Allwork.Space: How are they able to recruit better than a regular job advertisement or product advertisements? 

Erin Lazarus: The modern job market is noisy and messy. There is no easy or standard system to match people who would be a good fit to open jobs at scale. There are an overwhelming number of job titles for similar roles. Also, people don’t always know what they’re looking for. This makes hunting for a new job feel like its own full-time job. We search for jobs on Indeed, LinkedIn, through professional associations, on company websites, but importantly, through our networks.

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So, when an opportunity is presented in the right moment by an influencer you already trust, why wouldn’t you pay attention? For companies, using an influencer to promote your brand and employee value proposition increases the signal of your open role — it helps you cut through the noise to reach a broader, more diverse, and hopefully more targeted audience. 

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We are country girl and buckle bunny influencers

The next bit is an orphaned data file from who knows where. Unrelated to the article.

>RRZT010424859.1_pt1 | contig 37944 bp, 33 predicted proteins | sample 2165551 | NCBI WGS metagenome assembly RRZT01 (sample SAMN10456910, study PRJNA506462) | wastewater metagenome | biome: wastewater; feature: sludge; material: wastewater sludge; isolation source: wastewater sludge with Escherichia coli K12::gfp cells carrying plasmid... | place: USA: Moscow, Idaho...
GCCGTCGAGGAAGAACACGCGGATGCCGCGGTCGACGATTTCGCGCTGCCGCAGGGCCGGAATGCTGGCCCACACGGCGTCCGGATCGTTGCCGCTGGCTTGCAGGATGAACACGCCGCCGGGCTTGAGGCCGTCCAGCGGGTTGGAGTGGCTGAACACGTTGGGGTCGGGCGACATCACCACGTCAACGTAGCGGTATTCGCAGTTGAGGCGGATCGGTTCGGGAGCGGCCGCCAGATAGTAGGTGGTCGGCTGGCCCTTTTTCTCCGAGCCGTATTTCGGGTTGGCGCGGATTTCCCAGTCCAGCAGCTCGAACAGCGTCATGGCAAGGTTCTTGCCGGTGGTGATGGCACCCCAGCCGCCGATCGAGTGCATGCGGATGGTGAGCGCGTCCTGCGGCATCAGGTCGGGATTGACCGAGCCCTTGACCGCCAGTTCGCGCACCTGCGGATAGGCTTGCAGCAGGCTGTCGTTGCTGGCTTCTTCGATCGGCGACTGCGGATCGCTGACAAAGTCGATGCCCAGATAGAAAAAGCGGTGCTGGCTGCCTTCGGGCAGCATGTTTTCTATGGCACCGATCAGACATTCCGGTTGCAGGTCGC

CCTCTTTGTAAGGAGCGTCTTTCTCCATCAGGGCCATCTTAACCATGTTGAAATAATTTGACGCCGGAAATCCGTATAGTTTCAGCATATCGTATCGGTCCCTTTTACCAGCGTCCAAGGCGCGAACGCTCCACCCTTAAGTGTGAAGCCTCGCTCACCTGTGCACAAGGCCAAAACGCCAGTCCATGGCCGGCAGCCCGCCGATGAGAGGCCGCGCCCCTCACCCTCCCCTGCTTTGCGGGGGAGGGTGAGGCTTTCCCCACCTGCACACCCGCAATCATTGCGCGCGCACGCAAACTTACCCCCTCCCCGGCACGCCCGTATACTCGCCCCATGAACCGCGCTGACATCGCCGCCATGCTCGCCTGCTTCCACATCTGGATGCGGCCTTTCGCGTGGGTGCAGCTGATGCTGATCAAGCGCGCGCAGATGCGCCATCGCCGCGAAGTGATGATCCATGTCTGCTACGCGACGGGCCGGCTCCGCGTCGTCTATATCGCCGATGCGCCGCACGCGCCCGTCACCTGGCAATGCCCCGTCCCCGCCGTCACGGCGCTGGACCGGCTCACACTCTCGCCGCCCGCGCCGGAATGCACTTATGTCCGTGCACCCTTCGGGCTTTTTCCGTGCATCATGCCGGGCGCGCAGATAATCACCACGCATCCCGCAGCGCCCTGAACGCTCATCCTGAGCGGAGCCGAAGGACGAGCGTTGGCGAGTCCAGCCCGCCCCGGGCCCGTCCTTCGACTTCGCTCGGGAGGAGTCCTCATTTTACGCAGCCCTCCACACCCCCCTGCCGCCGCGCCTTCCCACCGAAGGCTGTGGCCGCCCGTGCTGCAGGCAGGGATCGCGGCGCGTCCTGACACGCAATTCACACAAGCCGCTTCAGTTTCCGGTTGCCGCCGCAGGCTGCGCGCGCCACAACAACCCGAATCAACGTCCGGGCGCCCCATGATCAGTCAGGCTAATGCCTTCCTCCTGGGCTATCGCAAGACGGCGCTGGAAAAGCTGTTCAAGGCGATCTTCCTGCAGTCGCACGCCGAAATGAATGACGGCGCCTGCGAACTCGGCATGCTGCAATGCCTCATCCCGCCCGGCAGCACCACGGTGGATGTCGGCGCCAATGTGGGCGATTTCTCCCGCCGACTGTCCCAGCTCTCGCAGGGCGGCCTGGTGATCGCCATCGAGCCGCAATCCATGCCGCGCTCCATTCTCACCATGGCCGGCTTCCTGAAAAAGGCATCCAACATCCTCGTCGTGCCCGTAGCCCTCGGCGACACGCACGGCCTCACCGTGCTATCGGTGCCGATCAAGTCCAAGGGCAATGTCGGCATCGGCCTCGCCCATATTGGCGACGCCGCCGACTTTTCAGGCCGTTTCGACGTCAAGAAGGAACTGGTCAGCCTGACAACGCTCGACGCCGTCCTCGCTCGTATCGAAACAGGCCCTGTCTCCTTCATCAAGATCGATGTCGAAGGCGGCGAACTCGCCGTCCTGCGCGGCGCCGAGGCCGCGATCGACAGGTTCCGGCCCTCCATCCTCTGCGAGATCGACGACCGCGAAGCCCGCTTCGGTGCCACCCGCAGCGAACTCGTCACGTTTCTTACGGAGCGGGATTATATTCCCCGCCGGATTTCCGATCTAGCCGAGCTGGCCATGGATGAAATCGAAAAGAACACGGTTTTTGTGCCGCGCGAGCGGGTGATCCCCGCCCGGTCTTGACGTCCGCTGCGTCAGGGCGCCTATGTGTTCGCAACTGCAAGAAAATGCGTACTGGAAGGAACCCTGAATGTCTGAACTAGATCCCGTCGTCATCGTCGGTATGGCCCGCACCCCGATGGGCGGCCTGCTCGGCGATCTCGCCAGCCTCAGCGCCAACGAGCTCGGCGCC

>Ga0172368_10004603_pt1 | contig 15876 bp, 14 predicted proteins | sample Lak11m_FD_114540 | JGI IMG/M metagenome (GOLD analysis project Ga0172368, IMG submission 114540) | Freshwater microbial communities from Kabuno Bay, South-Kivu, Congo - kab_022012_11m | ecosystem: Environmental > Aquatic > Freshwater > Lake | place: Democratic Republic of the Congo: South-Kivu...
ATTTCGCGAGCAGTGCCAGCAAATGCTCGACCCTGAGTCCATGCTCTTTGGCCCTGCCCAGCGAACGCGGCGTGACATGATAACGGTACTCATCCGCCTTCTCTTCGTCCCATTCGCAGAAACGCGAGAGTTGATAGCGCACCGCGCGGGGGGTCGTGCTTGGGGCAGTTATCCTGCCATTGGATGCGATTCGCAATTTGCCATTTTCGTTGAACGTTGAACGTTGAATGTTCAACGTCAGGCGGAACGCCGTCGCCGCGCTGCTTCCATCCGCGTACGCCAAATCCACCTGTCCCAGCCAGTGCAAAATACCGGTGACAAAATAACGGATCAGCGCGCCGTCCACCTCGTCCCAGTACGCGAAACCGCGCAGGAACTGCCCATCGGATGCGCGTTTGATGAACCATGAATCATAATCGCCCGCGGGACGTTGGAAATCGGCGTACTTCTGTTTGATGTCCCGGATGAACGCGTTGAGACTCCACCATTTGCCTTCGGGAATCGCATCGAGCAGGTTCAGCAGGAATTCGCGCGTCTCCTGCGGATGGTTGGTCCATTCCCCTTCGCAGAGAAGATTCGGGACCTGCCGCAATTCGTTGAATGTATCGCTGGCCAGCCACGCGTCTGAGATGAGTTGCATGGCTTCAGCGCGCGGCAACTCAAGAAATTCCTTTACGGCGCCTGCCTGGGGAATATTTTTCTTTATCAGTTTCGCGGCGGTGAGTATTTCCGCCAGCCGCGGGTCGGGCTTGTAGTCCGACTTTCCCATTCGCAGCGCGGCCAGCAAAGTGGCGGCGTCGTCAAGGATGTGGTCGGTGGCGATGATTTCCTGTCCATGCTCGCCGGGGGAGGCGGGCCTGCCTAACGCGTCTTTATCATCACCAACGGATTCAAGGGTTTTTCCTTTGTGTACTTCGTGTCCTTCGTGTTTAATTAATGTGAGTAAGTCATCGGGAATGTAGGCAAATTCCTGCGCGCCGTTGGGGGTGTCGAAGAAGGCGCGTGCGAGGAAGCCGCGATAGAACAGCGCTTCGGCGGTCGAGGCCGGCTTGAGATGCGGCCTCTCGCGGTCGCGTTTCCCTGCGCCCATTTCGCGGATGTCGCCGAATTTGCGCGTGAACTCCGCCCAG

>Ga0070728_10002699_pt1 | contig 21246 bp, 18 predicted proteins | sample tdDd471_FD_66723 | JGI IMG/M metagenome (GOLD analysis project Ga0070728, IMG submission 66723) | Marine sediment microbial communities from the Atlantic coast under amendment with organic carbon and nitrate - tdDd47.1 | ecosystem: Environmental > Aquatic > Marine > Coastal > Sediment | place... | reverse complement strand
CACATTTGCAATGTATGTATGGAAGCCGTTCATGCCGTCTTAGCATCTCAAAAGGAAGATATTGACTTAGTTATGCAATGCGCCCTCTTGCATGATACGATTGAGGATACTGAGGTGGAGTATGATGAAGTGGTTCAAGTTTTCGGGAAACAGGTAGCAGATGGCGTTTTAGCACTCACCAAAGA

We are country girl and buckle bunny influencers

THESE country girls who live in a Western TikTok influencer house have risen to fame, and trolls may hate on them but they don’t care because the haters will never be as successful.

TikTokers Taylor Rousseau, Elva Steinmetz, and Amanda Simmons live together along with two cowboys Luke Scornavacco and Cameron Grigg, in what they call the Tac House.

The Tac House has risen to fame on TikTokCredit: TikTok
Trolls may hate on them but they don’t care because the haters will never be ‘as successful’ as themCredit: TikTok
The cowgirls in the house get called Buckle Bunnies, but they turned the derogatory term into a positive oneCredit: TikTok

The group posted its first TikTok in August 2022 and has already amassed 416,800 followers and 15million likes.

In an exclusive interview with The U.S. Sun, members of the Tac House said: “I think our followers enjoy watching us because we are a house full of differences, every one of us comes from a slightly different background.”